14. Kon Dealer says:

    Tut, Tut, Richard. Playing the double-talk game again.

    In your post, above, you say:
    “That podcast is from 2009 – I think my views (and hence tone) have evolved a bit since then”

    Yet only a month or so ago on “Bishop Hill” you said about that same podcast;
    “I stand by my comments of 4C or more global warming being possible by the end of this century, with local warming higher in some places, up to 15C in the Arctic as an extreme but plausible case”.

    Who are you, Richard?

  15. oldbrew says:

    Warmers need a big El Nino soon, it’s their only hope IMO.

  16. tallbloke says:

    Richard: There does appear to be a link between low solar activity and increased volcanic activity, well attested in paleo literature, so I wouldn’t take this type of natural variation to be a chance event. The principle problem I see with the models is that their underlying physics on atmosphere-ocean coupling is incorrectly modeled. This has led to an underestimation of the multi-decadal influence of cloud variation linked to solar variation. The currently fashionable explanation for the near fatal failure of the models is that the alleged radiative forcing of the surface from increased co2 is disappearing into the deep ocean. No explanation of why the alleged co2 forcing of the 1990’s wasn’t similarly diffused into the deep ocean is forthcoming, and it smacks of ad-hoc hypothesising to save the theory.

    Trenberth’s missing heat is most likely somewhere past alpha Centauri by now, as the increased top of atmosphere outgoing longwave radiation measured by CERES shows. But then, because this observational fact doesn’t fit the co2 theory, Trenberth tells us that “The data are surely wrong”. Standing the scientific method on its head like this is not likely to lead to better understanding, as Feynman told us years ago.

  17. tallbloke says:

    OB: There will be another big el Nino, around 2017, but rather than having a nice strong Sun to recharge the Pacific Warm Pool quickly as happened in the positive phase, it will leave the oceans depleted of heat content, and the mother of all la Nina’s will follow on behind it.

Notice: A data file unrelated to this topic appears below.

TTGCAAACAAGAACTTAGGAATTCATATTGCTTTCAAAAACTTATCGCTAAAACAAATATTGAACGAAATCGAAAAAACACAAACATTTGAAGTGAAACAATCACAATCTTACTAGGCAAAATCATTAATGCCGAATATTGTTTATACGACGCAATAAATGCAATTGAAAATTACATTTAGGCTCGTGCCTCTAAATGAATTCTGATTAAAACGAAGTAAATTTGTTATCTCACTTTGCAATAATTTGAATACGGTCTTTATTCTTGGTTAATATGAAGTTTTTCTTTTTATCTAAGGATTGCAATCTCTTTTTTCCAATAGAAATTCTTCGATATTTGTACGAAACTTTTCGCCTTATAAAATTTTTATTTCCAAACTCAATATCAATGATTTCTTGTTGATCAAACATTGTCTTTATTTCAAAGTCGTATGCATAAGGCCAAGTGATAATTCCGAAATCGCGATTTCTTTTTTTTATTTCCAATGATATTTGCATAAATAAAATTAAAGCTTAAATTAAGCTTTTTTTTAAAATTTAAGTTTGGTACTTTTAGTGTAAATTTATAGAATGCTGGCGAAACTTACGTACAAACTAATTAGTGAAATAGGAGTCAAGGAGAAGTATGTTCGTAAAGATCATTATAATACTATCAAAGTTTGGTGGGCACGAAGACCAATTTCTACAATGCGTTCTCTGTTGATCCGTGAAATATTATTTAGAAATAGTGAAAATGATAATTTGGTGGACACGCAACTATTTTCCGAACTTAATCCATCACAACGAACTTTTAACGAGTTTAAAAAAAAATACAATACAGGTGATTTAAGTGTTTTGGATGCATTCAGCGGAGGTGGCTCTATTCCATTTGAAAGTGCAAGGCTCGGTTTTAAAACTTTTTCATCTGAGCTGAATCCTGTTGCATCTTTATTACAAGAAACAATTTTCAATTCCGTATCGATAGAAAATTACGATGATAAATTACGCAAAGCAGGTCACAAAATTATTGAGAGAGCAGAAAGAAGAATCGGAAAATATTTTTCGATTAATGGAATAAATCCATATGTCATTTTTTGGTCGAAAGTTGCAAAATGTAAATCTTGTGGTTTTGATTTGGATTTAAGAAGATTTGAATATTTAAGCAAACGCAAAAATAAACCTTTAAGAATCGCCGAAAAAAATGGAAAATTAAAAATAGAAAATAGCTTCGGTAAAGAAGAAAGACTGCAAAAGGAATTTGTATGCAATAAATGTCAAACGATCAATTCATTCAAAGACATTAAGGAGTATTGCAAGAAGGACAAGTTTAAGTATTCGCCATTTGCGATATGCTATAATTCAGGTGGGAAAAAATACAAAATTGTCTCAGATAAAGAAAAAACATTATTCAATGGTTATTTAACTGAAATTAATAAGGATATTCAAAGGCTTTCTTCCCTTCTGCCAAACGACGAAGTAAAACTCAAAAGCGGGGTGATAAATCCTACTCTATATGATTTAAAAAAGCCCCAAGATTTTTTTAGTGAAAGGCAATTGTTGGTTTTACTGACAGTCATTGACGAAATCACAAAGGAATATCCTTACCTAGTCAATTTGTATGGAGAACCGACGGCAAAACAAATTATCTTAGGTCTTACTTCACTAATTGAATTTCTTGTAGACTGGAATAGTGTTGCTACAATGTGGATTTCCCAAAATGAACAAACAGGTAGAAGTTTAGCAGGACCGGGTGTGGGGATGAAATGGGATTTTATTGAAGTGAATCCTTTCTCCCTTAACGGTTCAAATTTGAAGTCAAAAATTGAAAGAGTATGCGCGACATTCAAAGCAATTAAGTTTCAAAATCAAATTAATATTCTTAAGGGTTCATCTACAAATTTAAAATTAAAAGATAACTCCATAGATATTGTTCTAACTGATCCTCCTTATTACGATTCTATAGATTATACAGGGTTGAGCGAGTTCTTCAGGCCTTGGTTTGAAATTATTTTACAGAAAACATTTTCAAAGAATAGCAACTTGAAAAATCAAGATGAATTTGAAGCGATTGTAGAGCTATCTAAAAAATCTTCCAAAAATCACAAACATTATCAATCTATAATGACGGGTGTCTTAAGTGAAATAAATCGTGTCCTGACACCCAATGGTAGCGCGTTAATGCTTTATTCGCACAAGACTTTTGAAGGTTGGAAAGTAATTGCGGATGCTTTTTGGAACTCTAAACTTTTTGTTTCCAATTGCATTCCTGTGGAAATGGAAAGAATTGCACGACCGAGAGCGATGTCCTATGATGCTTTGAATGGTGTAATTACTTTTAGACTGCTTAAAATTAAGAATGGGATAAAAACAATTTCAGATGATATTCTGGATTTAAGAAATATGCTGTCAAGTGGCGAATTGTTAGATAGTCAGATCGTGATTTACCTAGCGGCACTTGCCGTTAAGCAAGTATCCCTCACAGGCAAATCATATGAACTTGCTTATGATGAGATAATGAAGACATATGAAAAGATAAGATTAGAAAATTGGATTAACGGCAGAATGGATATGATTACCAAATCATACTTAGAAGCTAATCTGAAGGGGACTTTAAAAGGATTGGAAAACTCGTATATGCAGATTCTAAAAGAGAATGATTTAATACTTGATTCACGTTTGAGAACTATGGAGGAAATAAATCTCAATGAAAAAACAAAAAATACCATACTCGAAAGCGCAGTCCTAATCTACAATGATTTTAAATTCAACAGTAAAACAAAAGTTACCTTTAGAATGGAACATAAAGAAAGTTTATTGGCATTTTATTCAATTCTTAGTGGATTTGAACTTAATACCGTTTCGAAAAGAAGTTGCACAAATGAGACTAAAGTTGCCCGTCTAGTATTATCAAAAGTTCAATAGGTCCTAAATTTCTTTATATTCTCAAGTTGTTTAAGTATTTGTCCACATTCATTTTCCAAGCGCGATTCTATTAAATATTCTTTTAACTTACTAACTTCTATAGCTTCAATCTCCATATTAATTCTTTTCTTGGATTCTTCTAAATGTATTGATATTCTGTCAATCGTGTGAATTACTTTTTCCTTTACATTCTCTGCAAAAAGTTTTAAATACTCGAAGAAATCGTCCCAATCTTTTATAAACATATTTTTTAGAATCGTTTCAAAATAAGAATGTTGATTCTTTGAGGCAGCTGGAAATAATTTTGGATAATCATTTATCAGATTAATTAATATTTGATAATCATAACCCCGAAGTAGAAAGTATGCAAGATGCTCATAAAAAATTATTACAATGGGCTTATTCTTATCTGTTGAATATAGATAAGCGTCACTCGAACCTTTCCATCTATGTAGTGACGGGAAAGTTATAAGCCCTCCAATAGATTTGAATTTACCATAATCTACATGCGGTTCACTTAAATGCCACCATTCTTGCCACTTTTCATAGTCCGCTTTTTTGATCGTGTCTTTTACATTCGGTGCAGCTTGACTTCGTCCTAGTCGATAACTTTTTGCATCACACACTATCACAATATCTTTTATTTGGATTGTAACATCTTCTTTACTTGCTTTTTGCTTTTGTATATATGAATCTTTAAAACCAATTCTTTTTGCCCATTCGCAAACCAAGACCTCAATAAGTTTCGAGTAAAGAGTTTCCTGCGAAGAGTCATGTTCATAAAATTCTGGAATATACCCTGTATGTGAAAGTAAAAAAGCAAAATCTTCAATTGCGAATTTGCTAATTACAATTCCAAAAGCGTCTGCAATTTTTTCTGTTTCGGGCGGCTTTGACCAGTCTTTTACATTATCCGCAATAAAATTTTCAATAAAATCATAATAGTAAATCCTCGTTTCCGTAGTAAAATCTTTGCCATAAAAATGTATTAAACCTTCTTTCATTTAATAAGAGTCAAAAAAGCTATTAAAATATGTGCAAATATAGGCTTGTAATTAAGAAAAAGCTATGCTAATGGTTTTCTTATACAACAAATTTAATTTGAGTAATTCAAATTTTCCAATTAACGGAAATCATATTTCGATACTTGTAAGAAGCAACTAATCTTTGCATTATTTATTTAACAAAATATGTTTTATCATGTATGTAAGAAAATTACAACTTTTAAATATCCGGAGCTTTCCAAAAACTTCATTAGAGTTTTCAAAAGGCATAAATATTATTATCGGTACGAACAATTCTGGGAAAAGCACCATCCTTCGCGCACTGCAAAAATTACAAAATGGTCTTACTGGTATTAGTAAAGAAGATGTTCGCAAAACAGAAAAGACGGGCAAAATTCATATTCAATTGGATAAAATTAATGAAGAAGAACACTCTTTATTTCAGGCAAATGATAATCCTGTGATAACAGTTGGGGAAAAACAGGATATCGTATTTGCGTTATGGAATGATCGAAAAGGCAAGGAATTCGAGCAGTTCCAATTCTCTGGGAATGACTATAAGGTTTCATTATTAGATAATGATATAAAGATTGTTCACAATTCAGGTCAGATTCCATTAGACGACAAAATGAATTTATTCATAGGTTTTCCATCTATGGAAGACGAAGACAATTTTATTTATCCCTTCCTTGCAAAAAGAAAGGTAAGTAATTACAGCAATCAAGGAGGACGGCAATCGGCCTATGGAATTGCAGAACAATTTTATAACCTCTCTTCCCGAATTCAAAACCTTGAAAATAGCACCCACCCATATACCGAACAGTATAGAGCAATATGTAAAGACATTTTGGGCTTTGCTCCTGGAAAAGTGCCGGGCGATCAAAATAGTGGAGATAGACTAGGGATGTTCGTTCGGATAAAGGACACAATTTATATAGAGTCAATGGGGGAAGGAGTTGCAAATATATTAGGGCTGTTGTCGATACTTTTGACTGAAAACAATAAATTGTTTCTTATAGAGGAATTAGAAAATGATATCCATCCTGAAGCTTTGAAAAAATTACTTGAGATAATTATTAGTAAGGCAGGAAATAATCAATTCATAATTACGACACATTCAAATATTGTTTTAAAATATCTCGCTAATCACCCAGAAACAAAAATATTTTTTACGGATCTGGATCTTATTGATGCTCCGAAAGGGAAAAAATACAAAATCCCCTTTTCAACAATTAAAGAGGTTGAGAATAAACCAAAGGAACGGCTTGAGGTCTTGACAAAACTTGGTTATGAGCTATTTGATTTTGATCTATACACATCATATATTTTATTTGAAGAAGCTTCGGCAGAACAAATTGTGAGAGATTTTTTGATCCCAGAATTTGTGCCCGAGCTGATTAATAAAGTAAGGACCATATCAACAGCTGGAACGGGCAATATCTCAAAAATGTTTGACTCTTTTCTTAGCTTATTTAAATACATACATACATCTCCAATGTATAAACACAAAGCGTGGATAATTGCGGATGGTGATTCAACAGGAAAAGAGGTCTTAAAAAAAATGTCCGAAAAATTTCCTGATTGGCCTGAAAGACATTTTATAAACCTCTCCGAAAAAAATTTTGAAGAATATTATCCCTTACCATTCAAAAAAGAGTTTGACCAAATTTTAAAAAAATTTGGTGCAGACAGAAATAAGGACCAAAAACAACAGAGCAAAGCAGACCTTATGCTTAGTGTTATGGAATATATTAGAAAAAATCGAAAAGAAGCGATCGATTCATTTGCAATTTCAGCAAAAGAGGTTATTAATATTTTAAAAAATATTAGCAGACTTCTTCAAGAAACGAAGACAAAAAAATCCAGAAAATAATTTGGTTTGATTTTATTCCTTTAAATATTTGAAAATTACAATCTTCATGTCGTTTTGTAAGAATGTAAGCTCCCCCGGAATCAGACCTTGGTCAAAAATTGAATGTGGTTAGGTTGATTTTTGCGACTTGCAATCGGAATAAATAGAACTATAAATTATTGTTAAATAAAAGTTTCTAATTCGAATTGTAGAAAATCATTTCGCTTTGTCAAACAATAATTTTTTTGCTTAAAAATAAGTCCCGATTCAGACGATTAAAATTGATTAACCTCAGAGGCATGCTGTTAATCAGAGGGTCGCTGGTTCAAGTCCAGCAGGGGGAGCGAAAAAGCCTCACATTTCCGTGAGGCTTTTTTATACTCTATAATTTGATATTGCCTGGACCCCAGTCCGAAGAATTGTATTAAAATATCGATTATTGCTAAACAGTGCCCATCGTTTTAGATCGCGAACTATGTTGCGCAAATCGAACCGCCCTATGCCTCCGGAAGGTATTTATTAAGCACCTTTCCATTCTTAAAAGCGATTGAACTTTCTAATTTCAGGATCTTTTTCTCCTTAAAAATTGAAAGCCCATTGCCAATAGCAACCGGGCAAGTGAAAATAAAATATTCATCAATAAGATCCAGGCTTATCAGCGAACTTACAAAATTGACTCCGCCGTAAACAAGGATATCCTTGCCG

18. Kon Dealer

    This is not “double talk”. I very clearly said above that the main way in which my view has changed was to do with the impacts such as water scarcity and ecosystems. I also said that the maximum rate of warming that I’d expect would be a bit slower (about 5 years for the earliest time of reaching 2 degrees). This doesn’t at all affect my statement that 4 degrees by the end of the century is possible (my paper for the conference suggested that the earliest time of plausibly reaching 4 degrees was in the 2060s, so a delay of a few years still keeps that within this century). NB That’s the estimated earliest time of reaching 4 degrees – we may reach it later if the transient climate response is smaller or carbon cycle feedbacks are weaker, or indeed not at all if emissions do not follow the “high” scenario that we looked at in there. This is all in the paper from the conference.

  19. oldbrew says:

    Warmist projections are getting further away from reality every year and that’s one trend that shows no sign of changing. If they don’t get it now they probably never will.

  20. Kon Dealer says:

    Richard call it what you will, but it is an increasingly implausible scenario.
    If I were likely to be around in the 2060’s I would bet you £1000 to your penny that the global average temperature would be within 1 degree C of todays.

    Tallbloke puts it very nicely-

    Trenberth’s missing heat is most likely somewhere past Alpha Centauri by now.

    In other words Stefan–Boltzmann rules.

  21. tallbloke says:
    April 24, 2013 at 9:18 pm

    “OB: There will be another big el Nino, around 2017, but rather than having a nice strong Sun to recharge the Pacific Warm Pool quickly as happened in the positive phase, it will leave the oceans depleted of heat content, and the mother of all la Nina’s will follow on behind it.”